Apparently, Planzo went down sometime early in the week, wouldn’t even allow updates. The email load became heavy:

Them – Let’s meet soon. When are you available?
Me – Sure, I have Tuesday or Thursday before 11 am or Friday between 1-3 open. Panera U or at your office?
Them – How about Wednesday morning at Caribou?
Me – (Where’s my Planzo?) Unavailable Wednesday. Let’s shoot for next week….

And it continued…until…

Yesterday, with some help from my tech guru at Kyle’s Cove, I put Google Calendar to work. It’s available by using the Calendar button at the top.

Now, if you want a meeting or phone conference – check my availability and pick a spot – leave me a message. We’ll all save time.

Can You Do WuFoo?

Dr. Tammy Lenski at Mediator Tech introduces us to WuFoo, an easy way to put a form on your site (copy & paste stuff).  (Liz mentioned it earlier, but I forgot all about it).

Let’s test it out, hmm? As you may have noticed, I’m still building the blogroll page. If I’ve missed you – let me know:

How to Focus Like a Laser Beam

Step 1: Read Lisa Haneberg’s book, Focus Like a Laser Beam: 10 Ways to Do What Matters Most

Tn_focus_1 I’ll admit, there are some books I reread simply because I didn’t get them the first time around. With "Focus…", I reread it because I wanted to internalize the great tips.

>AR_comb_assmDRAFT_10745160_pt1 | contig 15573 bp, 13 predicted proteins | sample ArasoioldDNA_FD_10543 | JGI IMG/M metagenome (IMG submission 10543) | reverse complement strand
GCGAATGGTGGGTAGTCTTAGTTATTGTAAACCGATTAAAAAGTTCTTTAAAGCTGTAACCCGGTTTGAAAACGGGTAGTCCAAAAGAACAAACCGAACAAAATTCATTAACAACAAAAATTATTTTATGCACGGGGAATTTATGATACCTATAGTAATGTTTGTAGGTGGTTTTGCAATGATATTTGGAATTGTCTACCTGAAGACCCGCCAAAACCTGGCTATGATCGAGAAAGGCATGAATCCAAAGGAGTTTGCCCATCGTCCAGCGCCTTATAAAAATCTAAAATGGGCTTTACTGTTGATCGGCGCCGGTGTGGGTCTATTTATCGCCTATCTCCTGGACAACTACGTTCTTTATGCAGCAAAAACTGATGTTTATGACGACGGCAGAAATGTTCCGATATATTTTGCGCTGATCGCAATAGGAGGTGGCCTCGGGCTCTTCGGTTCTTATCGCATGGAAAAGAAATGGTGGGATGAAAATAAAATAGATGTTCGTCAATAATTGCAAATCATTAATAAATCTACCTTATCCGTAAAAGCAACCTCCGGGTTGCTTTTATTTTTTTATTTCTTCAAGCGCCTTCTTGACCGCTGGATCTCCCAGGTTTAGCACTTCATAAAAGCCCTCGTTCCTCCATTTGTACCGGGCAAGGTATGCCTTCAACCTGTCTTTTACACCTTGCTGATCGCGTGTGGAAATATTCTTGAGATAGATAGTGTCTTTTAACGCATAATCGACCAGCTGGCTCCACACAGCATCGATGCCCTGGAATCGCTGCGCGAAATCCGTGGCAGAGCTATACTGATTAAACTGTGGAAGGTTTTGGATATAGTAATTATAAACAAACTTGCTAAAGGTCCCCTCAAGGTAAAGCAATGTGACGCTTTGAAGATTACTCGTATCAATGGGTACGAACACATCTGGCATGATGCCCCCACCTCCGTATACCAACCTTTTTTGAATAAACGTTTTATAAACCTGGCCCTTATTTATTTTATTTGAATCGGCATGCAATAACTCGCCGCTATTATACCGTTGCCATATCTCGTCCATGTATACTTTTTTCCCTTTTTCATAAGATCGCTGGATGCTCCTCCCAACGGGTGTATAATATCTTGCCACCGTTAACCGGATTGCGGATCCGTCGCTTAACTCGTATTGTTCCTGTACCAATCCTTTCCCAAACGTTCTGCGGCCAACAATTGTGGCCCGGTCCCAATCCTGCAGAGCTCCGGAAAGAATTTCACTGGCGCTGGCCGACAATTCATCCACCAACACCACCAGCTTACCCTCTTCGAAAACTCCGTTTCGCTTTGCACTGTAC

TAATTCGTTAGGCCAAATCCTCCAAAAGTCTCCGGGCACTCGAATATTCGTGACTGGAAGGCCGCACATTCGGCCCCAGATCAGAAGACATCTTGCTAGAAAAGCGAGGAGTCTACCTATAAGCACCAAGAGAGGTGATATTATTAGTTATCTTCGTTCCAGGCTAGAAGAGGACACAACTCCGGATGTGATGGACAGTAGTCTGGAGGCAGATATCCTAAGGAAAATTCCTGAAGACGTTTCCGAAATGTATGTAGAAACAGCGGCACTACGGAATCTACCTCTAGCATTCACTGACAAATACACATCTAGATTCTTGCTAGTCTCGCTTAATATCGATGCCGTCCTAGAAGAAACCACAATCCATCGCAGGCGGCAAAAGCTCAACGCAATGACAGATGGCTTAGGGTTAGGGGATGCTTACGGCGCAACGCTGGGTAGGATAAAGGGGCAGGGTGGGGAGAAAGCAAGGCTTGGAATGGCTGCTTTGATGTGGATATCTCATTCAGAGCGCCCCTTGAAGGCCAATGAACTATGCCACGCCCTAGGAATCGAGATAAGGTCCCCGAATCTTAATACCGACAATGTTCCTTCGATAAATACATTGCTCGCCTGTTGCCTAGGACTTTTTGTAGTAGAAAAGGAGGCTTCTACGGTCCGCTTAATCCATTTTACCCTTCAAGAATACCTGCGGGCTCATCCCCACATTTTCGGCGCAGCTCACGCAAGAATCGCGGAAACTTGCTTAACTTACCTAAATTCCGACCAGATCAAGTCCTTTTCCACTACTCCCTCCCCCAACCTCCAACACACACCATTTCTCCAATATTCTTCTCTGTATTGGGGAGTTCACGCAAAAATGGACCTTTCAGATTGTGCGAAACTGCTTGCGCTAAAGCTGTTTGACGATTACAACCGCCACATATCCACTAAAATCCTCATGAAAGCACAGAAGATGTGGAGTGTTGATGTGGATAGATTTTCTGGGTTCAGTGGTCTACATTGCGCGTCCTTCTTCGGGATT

In the intro, Keith Ferrazzi ponders, "How does an organization become beloved by customers, stockholders and employees at the same time?" With surgical precision, Lisa Haneberg provides the answer(s).

The book is peppered with Key Points in blockquote style, real world examples, worksheets and each chapter begins with a summary. This is an easy read, but also an important one.

If you’re in project management or in charge of making your manufacturing line work lean, Focus Like a Laser Beam is a must for your library.

Buy It, Borrow It or Bunt It?  Buy It - in fact, buy two and give one to a colleague.

A Breakdown of Enthusiasm

Zig Ziglar breaks down the word enthusiasm in this manner:

The first part of the word comes from the Greek en thos which translates to "In God." The second part is an acronym I.A.S.M or I Am Sold Myself.

In God, I Am Sold Myself. Enthusiasm.

Enthusiasm is contagious. It does take giving up control – which takes a lot of courage for a business.  You’ve really got to give up some control otherwise the virus doesn’t spread. 

Diego Rodriguez shares a video from the AlwaysOn Stanford Summit: What is the Secret Behind Creating Contagious Behavior. This panel has great insights and experience in identifying and unleashing contagious behavior.

Identify your customer enthusiasts. Give ‘em some gas. Let ‘em spread.